What was past was past. Those who were dead were dead. The lazy luxury of the old days was gone, never to return. And, as sarlett settled the heavy basket across her arm, she had settled her own mind and her own life. [407]

“They were all afraid of her sharp tongue, all afraid of the new person who walked in her body.” [411]

Recap:
Notes on Gone with the Wind, Part 1
Notes on Gone with the Wind, Part 2

Further Reading, Who’s Also reading GWTW:
Book Bath: Week 1
Kiss a Cloud: Gone with the Wind, Part 1
Kiss a Cloud: Gone with the Wind, Part 2
Life is a Patchwork Quilt: Gone with the Wind, Part 1
Life is a Patchwork Quilt: Gone with the Wind, Part 2
You’ve Gotta Read This: Gone with the Wind, Week 1
You’ve Gotta Read This: Gone with the Wind, Week 2

Please leave me a link to your posts on the novel. Don’t worry about falling behind in reading. I want you to enjoy what you’re reading.

Notes on Gone with the Wind (2)

gonewind1Rhett both infuriate and beguile Scarlett. The more their dramatic interaction advances, the more it reminds me of Pride and Prejudice. Rhett Butler, who ships in goods by boat and is rumored to be estranged by his family in Charleston, is rashly designated a speculator. Like Darcy, the community has adopted a negative impression of Rhett Butler and sharpens into a particular resentment.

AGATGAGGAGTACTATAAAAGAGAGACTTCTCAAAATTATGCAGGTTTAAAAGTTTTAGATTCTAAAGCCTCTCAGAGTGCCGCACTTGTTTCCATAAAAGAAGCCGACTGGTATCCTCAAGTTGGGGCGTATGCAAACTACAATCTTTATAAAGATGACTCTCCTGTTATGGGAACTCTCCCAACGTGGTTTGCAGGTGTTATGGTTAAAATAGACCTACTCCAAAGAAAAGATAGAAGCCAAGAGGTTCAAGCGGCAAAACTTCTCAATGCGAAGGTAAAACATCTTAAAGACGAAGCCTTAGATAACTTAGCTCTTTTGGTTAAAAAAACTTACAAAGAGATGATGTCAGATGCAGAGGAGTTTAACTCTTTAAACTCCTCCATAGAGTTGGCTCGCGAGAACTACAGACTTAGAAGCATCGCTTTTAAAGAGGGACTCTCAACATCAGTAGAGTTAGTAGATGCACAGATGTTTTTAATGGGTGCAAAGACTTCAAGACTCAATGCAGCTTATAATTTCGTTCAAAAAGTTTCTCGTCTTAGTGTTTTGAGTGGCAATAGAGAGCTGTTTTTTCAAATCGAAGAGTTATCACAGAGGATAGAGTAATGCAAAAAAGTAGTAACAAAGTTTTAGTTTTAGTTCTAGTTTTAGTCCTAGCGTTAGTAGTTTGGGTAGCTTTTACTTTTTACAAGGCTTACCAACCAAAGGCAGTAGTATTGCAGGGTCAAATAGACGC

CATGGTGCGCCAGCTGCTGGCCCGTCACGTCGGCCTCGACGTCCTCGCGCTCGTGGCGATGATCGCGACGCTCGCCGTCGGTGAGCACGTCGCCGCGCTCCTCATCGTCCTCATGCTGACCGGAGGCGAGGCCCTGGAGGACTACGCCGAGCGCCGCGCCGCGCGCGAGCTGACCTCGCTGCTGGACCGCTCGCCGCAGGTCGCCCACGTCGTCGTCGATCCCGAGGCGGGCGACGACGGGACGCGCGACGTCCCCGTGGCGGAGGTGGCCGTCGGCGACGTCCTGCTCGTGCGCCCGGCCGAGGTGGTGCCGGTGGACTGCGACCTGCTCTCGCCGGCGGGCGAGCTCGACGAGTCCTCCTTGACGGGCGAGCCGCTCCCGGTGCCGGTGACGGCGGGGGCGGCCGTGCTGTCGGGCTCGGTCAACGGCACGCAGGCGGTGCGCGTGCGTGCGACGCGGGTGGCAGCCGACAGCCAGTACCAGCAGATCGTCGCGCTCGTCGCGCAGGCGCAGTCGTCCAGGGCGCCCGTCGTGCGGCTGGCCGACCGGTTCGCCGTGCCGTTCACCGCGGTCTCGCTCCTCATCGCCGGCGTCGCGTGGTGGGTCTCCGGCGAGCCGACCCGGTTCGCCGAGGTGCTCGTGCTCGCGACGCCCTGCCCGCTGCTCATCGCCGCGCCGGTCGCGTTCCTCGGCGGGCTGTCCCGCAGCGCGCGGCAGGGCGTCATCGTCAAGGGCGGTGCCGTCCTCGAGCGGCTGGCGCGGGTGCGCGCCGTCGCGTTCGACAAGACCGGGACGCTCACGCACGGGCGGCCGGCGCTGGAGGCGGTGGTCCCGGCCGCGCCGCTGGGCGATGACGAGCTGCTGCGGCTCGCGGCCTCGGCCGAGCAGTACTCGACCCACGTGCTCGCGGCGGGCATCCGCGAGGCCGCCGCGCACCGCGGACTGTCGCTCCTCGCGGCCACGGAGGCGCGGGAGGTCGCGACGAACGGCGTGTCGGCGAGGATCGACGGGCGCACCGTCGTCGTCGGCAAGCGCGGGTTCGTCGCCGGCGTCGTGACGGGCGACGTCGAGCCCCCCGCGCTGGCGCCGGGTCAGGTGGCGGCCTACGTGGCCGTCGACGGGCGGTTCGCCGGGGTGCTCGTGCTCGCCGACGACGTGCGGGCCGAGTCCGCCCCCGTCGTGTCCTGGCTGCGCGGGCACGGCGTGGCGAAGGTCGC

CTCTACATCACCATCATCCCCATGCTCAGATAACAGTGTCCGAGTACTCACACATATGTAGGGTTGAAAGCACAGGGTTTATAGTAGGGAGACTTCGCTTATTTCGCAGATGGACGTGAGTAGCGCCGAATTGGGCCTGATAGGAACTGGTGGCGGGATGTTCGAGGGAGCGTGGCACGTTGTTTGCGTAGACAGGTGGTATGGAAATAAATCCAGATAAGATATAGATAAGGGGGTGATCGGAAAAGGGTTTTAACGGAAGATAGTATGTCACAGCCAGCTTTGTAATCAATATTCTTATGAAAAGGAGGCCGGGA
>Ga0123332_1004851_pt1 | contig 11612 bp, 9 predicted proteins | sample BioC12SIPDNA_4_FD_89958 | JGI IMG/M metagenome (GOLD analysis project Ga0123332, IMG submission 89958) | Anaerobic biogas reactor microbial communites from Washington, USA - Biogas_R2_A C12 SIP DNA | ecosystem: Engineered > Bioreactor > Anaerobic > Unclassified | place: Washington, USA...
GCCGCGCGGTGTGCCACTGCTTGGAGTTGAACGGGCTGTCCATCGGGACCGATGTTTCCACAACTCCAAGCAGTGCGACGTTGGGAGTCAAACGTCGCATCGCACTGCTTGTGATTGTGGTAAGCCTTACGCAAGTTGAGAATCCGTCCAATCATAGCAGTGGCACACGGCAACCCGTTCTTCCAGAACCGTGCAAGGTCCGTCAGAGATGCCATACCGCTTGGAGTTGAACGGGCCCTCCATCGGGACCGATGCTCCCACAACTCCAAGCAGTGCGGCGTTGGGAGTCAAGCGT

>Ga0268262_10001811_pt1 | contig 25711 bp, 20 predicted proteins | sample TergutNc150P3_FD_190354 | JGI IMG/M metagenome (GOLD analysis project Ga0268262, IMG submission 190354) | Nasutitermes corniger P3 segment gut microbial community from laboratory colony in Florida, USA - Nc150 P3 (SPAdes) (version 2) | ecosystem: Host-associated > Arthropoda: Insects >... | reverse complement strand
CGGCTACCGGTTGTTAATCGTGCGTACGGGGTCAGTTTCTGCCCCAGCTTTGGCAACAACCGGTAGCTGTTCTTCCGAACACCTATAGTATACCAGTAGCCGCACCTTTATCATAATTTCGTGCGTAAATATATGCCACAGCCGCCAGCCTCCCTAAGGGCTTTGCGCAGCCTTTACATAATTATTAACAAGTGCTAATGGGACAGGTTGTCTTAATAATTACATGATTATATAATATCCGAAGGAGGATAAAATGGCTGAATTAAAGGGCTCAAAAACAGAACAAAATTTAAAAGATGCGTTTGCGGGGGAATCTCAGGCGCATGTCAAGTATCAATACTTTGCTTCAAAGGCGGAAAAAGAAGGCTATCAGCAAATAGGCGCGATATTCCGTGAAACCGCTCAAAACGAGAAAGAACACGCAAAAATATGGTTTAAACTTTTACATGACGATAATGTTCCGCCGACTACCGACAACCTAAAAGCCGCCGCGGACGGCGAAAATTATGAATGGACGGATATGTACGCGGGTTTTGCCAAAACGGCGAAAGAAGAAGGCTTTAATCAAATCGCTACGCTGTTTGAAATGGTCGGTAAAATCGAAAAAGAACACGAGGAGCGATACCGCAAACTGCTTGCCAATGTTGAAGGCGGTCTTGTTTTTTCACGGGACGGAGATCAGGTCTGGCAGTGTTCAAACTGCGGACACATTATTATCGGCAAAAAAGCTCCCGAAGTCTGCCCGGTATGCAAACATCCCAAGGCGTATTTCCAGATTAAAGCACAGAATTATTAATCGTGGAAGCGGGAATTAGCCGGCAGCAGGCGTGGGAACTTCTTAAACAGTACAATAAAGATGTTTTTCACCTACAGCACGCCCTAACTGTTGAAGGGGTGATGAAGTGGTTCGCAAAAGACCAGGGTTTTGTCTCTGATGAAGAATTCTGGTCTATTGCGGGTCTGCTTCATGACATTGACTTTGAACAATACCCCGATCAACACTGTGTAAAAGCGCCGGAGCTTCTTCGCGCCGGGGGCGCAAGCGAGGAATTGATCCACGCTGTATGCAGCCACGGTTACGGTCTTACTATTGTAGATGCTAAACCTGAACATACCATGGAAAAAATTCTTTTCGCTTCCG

“So Rhett consorted with that vile Watling creature [a prostitute] and gave her money. That was where the contribution to the hospital came from. Blockade gold. And to think that Rhett would have the gall to look a decent woman in the face after being with that creature! And to think that she could have believed he was in love with her!” [247]

Scarlett still bears the hope to be with Ashley even he has been married to Melanie for two years. When Ashley comes home for Christmas in 1863, Scarlett becomes acutely aware of the privileges Melanie holds as his wife. The day Ashley leaves, Scarlett again reveals her feelings to him, hoping Ashley will break down and allow himself to reveal he loves her, too.

But one cannot deny Scarlett’s slight longing for Rhett Butler’s courtship. She secretly reflects that it would be so exciting to have Butler in love with her and admitting it and begging for a kiss or a smile. As to why he hasn’t made any further advances, Butler is waiting for her to grow up a little more—waiting for her memory of Ashley Wilkes to fade. Meanwhile I find their headbutting exchanges very entertaining, paving the way for their ultimate recognition of love.

“Indeed!” she cried, taken aback and now determined that he should take some liberty. “I don’t even intend to kiss you either.”
“Then why is your mouth all pursed up in that ridiculous way?””Oh!” she cried as she caught a glimpse of herself and saw that her red lips were indeed in the proper pose for a kiss. “Oh!” she cried again, losing her temper and stamping her foot. “You are the horridest man I have ever seen and I don’t care if I never lay eyes on you again.” [243]

The novel is set against the Civil War, but I’m not completely convinced young Scarlett, an eighteen year old, could have dealt with death, marriage, fire and war like she has demonstrated with dignity and calm. Maybe Margaret Mitchell wants to portray a Scarlett who always remains a child at heart. When the novel begins, she resents serious matters such as sickness or war, merely seeing them as impediments to having fun. Even when she grows more accepting of life’s practicalities, Scarlett insists on being the center of attention.